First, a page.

Wishing For The Normal has been one of my favourite songs since I’ve heard it on the A Spoonful of Stiles & Drew album and I’d always hoped he’d sing it at his other cabarets. Finally, he did. It’s such a nice song and they were great.

He then sang the title track from his album, All Things In Time. It’s another incredibly beautiful song by Jason Robert Brown.

His Bring Him Home was stunning. I really hope he gets to play the part at some point, fortunately the musical doesn’t seem to go anywhere in the foreseeable future.

He then sang Last Night Of The World with Ashleigh Gray. This was probably my favourite song of the evening. It’s a wonderful song anyway, but hearing and watching those two sing it… Just wow!

The last song was Road To Heaven. I love the lyrics of this song and it sounded great with the bigger orchestra.

As an encore we were treated to Gethsemane. Is there any song this guy can’t sing?!? It was wonderful and he definitely deserved that standing ovation afterwards! I’ve never seen Jesus Christ Superstar on stage and only know it from the two film versions and the London Revival Cast Recording with Steve Balsamo. Until tonight, this had song never really moved me, but I found it almost painful to watch Stuart singing it because his acting was so intense.

That’s one of the things that I like so much about his concerts: He doesn’t just sing the songs beautifully, but he really acts them and takes you on a journey.

Another thing that makes his concerts so special are his introductions to the songs, which are hilarious, and sometimes rather long. The record is probably still held by his cabaret at the Landor Theatre, which lasted three hours because he was talking that much (I’m not complaining by the way, it didn’t feel long at all!). So among the random things we’ve learned tonight were that he apparently wants a dog, men hate shaving and would all wear long beards if they could, it took the British to make Shrek work, he feels like a little Jesus guy in Oxted while outside of the Barn he’s a little pig, it’s not easy to play the piano with pointed shoes and “Susan Boyle – The Musical” is like saying “My Right Foot – The Musical”.

All in all, a great evening with some great music and incredibly talented people! I’m looking forward to more concerts in the hopefully not too distant future!

And if you haven’t got Stuart’s album already, you can (and should) buy it at Dress Circle, because “you can’t sign a download”!

Speckulation Acoustic Sessions: Michael Bruce

20 Jun

After the release of his acclaimed debut album Unwritten Songs earlier this year, Michael Bruce gathered together some established (West End) performers as well as newcomers to perform his songs as part of the Speckulation Acoustic Sessions at The Pheasantry.

Michael Bruce is one of the most talented and versatile contemporary composers and I’ve listened to his album more times than I’d ever admit publicly. It’s a perfect mix of ballads and  uptempo songs with clever lyrics, and they’re all extremely catchy. Therefore I was very much looking forward to this evening and I was not disappointed.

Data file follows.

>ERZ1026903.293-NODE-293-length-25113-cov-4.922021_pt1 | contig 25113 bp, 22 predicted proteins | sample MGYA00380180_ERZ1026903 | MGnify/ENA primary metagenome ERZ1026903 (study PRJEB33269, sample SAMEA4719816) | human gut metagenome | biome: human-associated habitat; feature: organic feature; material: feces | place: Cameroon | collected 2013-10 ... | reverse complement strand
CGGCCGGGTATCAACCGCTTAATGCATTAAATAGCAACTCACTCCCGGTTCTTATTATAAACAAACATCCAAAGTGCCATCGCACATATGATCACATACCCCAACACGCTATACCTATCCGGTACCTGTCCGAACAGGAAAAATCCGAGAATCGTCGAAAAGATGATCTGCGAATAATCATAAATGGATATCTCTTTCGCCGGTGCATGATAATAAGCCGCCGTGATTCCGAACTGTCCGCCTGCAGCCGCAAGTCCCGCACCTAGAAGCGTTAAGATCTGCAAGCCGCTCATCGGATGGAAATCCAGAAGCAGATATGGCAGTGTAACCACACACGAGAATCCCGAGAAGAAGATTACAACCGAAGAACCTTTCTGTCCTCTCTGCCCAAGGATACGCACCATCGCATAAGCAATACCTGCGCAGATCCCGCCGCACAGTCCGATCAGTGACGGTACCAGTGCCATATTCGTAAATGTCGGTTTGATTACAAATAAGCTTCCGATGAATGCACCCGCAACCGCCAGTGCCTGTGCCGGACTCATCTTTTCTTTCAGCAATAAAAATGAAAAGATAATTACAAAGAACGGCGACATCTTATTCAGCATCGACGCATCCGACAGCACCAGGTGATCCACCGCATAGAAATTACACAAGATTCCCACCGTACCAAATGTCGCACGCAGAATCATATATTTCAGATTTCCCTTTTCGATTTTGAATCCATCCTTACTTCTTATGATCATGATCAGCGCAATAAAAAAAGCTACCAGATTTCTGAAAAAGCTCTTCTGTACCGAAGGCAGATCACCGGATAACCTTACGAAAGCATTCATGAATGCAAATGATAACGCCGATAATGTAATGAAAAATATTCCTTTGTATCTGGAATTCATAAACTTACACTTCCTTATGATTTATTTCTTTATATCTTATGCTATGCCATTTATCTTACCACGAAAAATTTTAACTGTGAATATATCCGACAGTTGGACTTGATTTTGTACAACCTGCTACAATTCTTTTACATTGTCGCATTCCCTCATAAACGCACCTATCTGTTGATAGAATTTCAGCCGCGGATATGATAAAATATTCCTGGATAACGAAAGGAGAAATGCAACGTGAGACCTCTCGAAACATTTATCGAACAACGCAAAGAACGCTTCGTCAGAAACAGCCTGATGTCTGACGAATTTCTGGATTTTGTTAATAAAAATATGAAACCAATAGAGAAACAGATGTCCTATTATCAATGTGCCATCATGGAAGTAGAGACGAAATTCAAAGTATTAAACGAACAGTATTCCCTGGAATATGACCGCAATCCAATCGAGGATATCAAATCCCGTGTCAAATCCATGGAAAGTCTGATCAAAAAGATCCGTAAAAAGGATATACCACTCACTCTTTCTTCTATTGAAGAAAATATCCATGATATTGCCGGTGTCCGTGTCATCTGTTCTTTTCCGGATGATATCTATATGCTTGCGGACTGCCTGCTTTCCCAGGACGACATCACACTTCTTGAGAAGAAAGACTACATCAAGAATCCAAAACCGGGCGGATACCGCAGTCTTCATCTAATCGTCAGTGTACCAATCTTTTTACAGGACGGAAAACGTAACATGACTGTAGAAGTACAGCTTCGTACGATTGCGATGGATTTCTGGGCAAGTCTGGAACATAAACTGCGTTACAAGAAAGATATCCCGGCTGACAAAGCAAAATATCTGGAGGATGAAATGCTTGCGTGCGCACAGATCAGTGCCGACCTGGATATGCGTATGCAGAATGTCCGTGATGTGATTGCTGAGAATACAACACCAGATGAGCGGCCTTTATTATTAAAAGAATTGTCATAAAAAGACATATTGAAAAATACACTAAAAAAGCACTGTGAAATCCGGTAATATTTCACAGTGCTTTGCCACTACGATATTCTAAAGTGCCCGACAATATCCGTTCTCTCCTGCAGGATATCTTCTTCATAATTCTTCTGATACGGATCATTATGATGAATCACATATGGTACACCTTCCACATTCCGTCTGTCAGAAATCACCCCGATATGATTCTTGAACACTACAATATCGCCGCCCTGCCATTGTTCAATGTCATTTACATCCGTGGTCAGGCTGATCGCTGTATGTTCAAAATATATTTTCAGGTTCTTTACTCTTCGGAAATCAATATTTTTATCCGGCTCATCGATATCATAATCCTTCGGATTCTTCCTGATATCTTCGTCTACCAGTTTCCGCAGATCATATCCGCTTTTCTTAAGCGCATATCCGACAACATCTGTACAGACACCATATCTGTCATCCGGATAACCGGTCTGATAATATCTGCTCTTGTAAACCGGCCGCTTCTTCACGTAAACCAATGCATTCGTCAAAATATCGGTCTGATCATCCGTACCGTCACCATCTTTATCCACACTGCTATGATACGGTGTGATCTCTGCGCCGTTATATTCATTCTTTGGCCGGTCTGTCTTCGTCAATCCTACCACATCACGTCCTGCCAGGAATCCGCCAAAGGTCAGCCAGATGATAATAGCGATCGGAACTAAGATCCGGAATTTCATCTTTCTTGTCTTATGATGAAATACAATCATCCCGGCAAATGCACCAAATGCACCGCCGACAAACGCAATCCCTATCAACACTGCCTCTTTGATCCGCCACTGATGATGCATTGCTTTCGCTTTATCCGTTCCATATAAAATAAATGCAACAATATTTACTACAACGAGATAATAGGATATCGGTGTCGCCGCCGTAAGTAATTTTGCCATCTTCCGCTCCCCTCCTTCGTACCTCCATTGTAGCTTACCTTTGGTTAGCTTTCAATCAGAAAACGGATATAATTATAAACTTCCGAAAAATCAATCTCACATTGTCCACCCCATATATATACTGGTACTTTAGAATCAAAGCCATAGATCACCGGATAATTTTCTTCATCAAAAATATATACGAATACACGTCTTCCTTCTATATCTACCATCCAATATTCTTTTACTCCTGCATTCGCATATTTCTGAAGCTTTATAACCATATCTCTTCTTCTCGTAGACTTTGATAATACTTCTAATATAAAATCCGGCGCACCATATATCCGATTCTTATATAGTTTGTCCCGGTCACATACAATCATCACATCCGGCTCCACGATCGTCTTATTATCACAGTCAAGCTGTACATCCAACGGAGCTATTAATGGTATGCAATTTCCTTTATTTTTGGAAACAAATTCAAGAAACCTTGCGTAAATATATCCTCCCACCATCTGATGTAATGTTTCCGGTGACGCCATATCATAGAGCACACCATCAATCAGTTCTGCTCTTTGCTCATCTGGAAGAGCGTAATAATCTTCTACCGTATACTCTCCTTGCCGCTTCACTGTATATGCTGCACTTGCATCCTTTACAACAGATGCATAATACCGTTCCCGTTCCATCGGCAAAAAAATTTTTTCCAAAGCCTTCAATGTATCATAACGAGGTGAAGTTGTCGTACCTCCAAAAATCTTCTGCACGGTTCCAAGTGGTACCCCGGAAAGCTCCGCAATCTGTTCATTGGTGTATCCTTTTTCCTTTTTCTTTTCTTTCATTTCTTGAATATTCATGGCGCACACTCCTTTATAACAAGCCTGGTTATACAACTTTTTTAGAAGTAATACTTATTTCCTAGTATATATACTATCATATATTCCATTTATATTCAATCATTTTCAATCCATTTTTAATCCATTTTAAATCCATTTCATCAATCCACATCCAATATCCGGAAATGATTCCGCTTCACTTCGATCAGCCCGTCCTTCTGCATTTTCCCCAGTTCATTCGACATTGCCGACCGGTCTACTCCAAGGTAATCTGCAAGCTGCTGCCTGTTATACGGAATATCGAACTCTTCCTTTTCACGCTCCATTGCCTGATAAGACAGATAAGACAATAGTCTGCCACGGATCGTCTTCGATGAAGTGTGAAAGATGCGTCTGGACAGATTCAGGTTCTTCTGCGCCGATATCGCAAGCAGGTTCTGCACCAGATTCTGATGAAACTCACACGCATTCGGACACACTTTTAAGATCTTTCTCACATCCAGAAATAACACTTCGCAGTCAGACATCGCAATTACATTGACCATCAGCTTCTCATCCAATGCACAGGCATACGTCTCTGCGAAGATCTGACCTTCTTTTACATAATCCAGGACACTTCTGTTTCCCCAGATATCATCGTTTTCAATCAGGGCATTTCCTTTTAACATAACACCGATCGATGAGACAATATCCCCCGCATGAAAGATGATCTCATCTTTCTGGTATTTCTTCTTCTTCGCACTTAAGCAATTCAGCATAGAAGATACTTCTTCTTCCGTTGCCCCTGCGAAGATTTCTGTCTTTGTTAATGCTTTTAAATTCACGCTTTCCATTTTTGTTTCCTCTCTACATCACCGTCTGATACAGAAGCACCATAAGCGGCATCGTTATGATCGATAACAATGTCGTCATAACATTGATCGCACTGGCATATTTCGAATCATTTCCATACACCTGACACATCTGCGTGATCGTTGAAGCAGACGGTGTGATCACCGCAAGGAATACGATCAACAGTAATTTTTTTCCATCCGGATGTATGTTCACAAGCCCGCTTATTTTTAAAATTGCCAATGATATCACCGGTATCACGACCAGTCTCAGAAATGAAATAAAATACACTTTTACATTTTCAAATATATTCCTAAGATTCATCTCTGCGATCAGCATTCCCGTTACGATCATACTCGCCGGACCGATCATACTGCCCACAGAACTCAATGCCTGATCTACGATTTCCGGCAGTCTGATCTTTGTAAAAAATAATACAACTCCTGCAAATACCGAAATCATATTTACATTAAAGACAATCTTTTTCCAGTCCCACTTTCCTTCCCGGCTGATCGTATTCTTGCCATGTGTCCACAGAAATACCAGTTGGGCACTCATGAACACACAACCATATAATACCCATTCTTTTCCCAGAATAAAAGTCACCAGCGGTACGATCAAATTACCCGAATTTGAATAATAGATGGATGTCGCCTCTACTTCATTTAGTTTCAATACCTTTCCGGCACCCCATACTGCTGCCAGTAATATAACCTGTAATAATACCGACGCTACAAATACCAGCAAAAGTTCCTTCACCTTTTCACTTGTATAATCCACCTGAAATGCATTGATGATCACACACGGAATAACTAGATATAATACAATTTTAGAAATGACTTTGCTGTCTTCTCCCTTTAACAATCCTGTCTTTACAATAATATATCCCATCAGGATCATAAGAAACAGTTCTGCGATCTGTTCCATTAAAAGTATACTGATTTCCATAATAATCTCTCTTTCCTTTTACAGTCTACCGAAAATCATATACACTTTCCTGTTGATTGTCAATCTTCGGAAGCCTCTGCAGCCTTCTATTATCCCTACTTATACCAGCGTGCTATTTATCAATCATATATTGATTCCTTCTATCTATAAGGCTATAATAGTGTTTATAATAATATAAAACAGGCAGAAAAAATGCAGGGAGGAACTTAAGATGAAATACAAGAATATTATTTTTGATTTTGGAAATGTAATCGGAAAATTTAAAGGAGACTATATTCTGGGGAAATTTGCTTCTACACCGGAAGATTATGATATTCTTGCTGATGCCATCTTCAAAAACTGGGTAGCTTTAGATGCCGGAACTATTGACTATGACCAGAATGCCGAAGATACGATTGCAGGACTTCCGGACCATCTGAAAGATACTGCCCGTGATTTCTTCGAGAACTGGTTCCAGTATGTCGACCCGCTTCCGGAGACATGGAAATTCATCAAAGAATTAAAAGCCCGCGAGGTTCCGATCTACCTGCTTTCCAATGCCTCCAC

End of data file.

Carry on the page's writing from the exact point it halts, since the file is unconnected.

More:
Michael was joined by Tori Allen-Martin, Paul Spicer, Amelia Adams Pearce, Phoebe Fildes, Ben Alyn Francis, Helena Blackman, Dale Page, Sam Edwards and Stef Booth.

The first song, My Kind of World, was sung by Tori Allen-Martin. Stunning voice and a great start to the evening!

Next up was Even Then, sung by Paul Spicer. It’s one of my favourite songs on the album, it’s so beautiful. Paul’s got a great voice and it was wonderful hearing him sing it live.

The next song, I Want A Man, shows how versatile a composer Michael Bruce is and that he can’t really be placed in one genre. Amelia Adams Pearce and Tori Allen Martin did a great job with this upbeat and witty song.

Looking Back is another favourite song of mine, ever since I’ve heard it at the Apollo concert two years ago. Phoebe Fildes has got a stunning voice and it blended so well with Ben Alyn Francis’.

Helena Blackman’s It’s Not Gonna Rain was, in one word,  incredible. Beautiful song and beautifully performed!

Phoebe Fildes came back on stage for the next song, Someplace Beyond the Moon. She’s got such a lovely tone to her voice and I think I actually prefer her version to the one on the album.

The last song of the first half was Money, Honey sung by Dale Page with Tori Allen-Martin, Phoebe Fildes, Paul Spicer and Michael Bruce. It’s a more jazzy song and Dale Page did a great job. It’s the only song I often skip when listening to the album, but I really liked it yesterday.

The second half started with Don’t Wanna Leave You Now, which was sung by the man himself. It’s a very catchy song and I loved the acoustic version of it.

After a rather dramatic stage entrance, Amelia Adams Pearce sang What Do You Do?. Written for a charity auction, this song had never been performed before, which is a shame, because it’s hauntingly beautiful.

Next up was Sam Edwards with Away. He’s another new talent and had sung the song at Michael Bruce’s album launch earlier this year. It’s a stunning song and Sam Edwards was wonderful, very strong voice.

Christmas songs in June? Why not 😉 First up was Stef Booth singing Children. It’s the song Michael Bruce won the Notes For The Stage competition with in 2007 and it’s one of the most beautiful songs I’ve ever heard. Stef Booth has a wonderful voice, too.

Then Helena Blackman sang the rather cheeky This Christmas. Very funny song and witty lyrics.

Unwritten Song was sung by Paul Spicer. It’s my absolutely favourite song on the album, mainly because it’s the only one I could instantly relate to when I listened to it for the first time. Beautiful, moving lyrics and Paul Spicer almost moved me to tears with his interpretation.